Such discontinuity designs in eligibility are highly appealing for evaluation purposes as they allow one to build a control group that effectively only differentiates from the treated group in the random characteristic that determines their eligibility. In this case it is highly reasonable to assume that the characteristics of the FTCs signed in, say, January 2009 and those signed in, say, February2009 only differ in their eligibility for FTCs extension, implying that observed differences between the two groups can appropriately capture the causal effect of FTCs reform.

Figure 3 -Figure 1 in the paper- presents graphic evidence of how this discontinuity design affected the conversion share of FTCs to permanent contracts and the number of hirings per month. 

Figure 3: Number of workers and converstion rates per hiring month

Month 0 corresponds to February 2009; the first month when FTCs contracts can extend their duration. The red line represents the number of hirings in said months -that took place back in 2009- and the blue dots the conversion rate of FTCs into permanent contracts. As can be observed, there is a significant drop in conversion rates after the FTCs became eligible for extension, suggesting that Portuguese firms have taken advantage of the measure and extended their FTCs. The question is what are the effects then of FTCs extension in terms of employment and workers’ mobility?

Prof Martins addresses the effects of FTCs extension over three main potential transitions: conversion to permanent, employment status, and mobility to different firms. The results points to negative effects on conversion rates, as suggested by the graphical evidence. While employment does not seem to have increased significantly, inter-firm mobility fell. Basically workers that lose their jobs because they reach the limits of FTCs tend to find other jobs quickly, however the FTC extension allows firms to keep workers that would have otherwise have been dismissed and then moved elsewhere - which may have significant effects on the productivity levels of the labour market.  These results are latter confirmed by a difference-in-differences approach that also controls for observed worker and firm covariates and unobserved effects at firm level. As Prof Martins concludes, increased flexibility of FTCs can be useful during recessions, leading to longer contracts and less inter-firm mobility.

From a more general perspective, the reasons why it tends to be difficult to increase labour flexibility in economic downturns is because they have to overcome the interests of existing employers and union confederations in keeping the status quo or contain changes, an interest and veto power that increases the more stringent is the regulation. It is this clash between recipes for reforms and the political realities of passing these reforms that often ends in reforms at the margin, creating segmented pockets of flexibility in otherwise rigid markets.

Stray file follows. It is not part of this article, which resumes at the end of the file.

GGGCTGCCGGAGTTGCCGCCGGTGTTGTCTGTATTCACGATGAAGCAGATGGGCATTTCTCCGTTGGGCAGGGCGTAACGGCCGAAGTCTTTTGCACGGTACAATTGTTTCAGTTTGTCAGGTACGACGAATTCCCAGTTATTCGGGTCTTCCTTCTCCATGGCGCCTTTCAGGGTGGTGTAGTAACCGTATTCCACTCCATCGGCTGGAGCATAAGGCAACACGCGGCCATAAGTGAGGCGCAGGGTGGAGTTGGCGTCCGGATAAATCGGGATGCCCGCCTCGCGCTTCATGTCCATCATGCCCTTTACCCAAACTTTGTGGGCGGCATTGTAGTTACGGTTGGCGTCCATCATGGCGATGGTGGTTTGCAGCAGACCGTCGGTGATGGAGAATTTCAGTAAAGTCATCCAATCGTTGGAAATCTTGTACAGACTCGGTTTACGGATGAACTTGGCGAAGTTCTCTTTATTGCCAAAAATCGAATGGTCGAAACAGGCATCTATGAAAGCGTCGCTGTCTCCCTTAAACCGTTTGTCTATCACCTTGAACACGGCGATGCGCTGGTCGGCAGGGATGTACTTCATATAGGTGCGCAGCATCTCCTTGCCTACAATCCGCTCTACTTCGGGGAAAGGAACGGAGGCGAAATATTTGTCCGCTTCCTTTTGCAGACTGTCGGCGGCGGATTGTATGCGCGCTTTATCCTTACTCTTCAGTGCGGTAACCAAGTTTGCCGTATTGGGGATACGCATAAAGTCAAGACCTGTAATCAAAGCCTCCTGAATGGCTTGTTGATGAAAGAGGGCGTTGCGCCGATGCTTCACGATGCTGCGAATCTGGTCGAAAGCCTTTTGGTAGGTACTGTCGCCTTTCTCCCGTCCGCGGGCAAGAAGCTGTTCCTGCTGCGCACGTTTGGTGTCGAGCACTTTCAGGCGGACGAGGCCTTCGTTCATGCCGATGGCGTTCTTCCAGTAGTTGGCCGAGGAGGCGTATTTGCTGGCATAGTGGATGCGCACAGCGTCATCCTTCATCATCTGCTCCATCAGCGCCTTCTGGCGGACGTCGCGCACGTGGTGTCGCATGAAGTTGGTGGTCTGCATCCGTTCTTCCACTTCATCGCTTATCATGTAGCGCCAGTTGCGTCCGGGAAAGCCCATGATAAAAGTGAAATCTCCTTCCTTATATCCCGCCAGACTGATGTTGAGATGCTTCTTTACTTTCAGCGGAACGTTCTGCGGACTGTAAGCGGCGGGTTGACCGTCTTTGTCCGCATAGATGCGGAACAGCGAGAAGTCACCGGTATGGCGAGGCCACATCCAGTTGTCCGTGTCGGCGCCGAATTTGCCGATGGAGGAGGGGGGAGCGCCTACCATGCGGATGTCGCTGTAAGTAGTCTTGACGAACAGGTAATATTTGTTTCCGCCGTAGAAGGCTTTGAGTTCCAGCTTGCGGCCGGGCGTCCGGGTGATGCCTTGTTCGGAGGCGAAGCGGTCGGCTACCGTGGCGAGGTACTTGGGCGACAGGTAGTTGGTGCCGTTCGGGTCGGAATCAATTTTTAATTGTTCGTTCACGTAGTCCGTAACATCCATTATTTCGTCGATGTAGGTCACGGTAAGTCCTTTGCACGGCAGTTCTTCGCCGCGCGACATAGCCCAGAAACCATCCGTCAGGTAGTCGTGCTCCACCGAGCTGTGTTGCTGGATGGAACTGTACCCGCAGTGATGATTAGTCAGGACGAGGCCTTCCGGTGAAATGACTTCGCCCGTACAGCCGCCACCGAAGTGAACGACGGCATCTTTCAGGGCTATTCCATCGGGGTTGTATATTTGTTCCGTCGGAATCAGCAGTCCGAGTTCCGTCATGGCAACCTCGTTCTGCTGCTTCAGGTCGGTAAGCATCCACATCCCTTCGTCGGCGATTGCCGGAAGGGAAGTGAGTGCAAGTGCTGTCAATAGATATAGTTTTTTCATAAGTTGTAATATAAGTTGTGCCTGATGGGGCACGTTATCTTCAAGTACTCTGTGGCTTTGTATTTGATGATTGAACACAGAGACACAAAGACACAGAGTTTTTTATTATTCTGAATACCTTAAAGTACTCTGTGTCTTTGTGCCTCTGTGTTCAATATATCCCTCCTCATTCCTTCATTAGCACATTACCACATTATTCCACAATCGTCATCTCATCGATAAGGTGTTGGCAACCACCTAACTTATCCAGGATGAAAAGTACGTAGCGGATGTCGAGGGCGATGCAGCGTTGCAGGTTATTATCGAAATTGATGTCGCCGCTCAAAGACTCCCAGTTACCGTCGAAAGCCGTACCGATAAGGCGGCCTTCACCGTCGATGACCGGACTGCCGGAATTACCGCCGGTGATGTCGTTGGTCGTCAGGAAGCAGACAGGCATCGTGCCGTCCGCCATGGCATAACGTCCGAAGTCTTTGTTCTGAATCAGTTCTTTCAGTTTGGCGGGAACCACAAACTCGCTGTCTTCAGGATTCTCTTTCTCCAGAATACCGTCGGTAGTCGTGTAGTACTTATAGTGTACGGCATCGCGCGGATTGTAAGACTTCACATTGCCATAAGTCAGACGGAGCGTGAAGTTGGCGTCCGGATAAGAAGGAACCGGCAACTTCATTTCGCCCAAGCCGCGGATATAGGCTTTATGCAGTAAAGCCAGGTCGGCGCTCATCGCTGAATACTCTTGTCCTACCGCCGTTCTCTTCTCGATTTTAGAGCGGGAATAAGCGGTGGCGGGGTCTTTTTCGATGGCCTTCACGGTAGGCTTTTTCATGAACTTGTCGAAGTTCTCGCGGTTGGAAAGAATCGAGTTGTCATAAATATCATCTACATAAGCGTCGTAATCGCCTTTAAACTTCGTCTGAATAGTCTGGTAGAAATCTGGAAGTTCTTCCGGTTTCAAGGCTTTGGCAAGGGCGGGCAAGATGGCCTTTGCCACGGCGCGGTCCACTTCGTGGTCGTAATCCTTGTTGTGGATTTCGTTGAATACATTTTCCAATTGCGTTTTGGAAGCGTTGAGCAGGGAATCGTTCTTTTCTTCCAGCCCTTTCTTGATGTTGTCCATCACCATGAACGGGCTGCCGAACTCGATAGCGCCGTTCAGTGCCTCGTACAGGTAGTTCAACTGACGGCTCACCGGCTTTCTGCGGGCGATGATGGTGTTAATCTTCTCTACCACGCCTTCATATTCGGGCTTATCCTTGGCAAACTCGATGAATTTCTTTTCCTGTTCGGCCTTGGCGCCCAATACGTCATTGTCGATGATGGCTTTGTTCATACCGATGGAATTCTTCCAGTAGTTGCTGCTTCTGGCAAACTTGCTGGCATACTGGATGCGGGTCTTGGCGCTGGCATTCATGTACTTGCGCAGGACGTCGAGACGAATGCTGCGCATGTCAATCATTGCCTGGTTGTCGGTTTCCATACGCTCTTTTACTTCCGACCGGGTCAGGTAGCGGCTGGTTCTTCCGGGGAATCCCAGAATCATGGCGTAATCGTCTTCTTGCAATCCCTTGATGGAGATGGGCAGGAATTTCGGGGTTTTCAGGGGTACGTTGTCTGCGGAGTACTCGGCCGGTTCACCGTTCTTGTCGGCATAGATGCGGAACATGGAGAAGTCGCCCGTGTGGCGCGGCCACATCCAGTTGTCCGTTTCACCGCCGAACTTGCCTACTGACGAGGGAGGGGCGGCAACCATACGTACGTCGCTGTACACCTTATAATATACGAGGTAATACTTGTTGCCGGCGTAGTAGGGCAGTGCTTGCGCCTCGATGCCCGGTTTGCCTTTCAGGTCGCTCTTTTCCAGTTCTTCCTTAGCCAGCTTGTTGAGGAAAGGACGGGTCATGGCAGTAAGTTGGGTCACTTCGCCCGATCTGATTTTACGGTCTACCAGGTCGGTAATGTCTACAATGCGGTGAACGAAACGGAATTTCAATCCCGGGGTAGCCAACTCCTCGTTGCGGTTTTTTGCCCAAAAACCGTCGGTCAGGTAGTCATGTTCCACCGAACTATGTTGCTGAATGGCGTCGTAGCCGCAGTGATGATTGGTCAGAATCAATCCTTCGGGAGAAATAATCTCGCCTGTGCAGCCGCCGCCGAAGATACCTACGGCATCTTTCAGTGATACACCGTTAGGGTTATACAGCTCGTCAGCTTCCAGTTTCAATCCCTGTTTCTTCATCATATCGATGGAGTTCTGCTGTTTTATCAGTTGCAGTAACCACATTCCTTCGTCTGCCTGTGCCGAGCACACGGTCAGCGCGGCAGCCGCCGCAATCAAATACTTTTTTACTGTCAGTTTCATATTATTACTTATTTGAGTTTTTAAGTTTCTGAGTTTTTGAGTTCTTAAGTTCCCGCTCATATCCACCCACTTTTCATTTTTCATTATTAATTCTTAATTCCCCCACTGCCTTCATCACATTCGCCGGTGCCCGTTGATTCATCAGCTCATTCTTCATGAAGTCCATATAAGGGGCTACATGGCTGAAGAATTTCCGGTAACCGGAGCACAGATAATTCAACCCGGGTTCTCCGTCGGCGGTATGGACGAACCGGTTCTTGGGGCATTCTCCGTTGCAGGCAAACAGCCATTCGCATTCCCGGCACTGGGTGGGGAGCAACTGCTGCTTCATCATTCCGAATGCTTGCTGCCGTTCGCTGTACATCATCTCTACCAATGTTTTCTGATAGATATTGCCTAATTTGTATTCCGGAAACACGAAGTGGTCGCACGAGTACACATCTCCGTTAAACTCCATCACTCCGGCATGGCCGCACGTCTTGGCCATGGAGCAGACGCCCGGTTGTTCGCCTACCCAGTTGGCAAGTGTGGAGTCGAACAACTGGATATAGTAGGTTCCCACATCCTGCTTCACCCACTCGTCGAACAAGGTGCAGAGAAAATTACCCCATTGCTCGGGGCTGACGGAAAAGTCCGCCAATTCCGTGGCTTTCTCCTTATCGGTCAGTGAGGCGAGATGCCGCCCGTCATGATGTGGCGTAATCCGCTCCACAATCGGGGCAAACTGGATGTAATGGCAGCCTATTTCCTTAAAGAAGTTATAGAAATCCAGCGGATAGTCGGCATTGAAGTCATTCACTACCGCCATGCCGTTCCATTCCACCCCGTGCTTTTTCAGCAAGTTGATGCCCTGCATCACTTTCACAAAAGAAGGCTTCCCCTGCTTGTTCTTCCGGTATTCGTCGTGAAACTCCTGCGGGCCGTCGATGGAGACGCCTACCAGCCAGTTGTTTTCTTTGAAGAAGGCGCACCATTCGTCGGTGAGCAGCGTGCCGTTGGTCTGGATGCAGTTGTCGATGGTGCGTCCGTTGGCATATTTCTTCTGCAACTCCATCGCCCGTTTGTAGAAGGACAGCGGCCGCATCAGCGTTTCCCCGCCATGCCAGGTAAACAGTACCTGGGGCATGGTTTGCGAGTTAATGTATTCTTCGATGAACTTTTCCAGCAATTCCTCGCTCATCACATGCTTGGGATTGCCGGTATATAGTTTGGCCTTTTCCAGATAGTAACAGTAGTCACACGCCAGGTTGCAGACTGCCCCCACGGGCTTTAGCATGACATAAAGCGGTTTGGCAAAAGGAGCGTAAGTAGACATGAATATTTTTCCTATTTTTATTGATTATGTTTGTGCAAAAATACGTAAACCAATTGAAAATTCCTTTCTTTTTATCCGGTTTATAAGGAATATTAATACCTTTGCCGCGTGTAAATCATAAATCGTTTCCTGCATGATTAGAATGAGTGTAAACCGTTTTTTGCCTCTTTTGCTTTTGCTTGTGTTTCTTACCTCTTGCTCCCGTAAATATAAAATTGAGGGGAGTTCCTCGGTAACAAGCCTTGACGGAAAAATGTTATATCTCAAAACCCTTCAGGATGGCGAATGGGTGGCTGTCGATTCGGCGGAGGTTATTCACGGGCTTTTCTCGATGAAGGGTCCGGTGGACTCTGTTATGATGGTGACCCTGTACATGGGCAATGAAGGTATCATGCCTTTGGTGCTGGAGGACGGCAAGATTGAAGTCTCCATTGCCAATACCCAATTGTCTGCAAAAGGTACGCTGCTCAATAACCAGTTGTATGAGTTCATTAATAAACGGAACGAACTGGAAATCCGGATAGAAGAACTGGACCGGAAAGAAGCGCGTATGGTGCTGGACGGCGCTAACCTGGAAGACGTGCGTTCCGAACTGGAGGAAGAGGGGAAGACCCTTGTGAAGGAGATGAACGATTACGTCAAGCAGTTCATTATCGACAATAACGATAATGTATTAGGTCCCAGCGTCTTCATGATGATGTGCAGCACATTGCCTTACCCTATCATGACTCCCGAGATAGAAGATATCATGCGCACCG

As Prof Martins points in his papers, there is abundant literature critical of these reforms “at the margin” arguing that increases labour market segmentation while has negligible effects on reducing unemployment. However, as the last CGR working paper shows, the parameters in which labour market institutions can be reformed are highly heterogeneous and their consequences depend on which dimensions are reformed. The results of both articles, evaluating the effects of reform at the margin of overtime payment and FTCs duration, present strong evidence for greater flexibility on selected labour market institutions during recessions.  It is a case that Prof Martin puts forward in his FTCs’ working paper, concluding that his findings:

highlight the potential of greater flexibility in the legal parameters of FTCs - and possibly other labour market regulations and institutions (not only unemployment benefits but possibly also tax wedges, activation practices, minimum wages, etc.) - over the business cycle as a tool to minimise the resulting employment fluctuations. Such rules in labour market policy making could successfully complement those in place in macroeconomics (Taylor 1993), especially given the challenges that many countries currently face in their monetary and fiscal policies.

If you are interested, you can read the complete working papers in the following links:

Or if you have a broad interest in the work of Prof Martins on labour markets you can visit the post summarizing his inauguration lecture: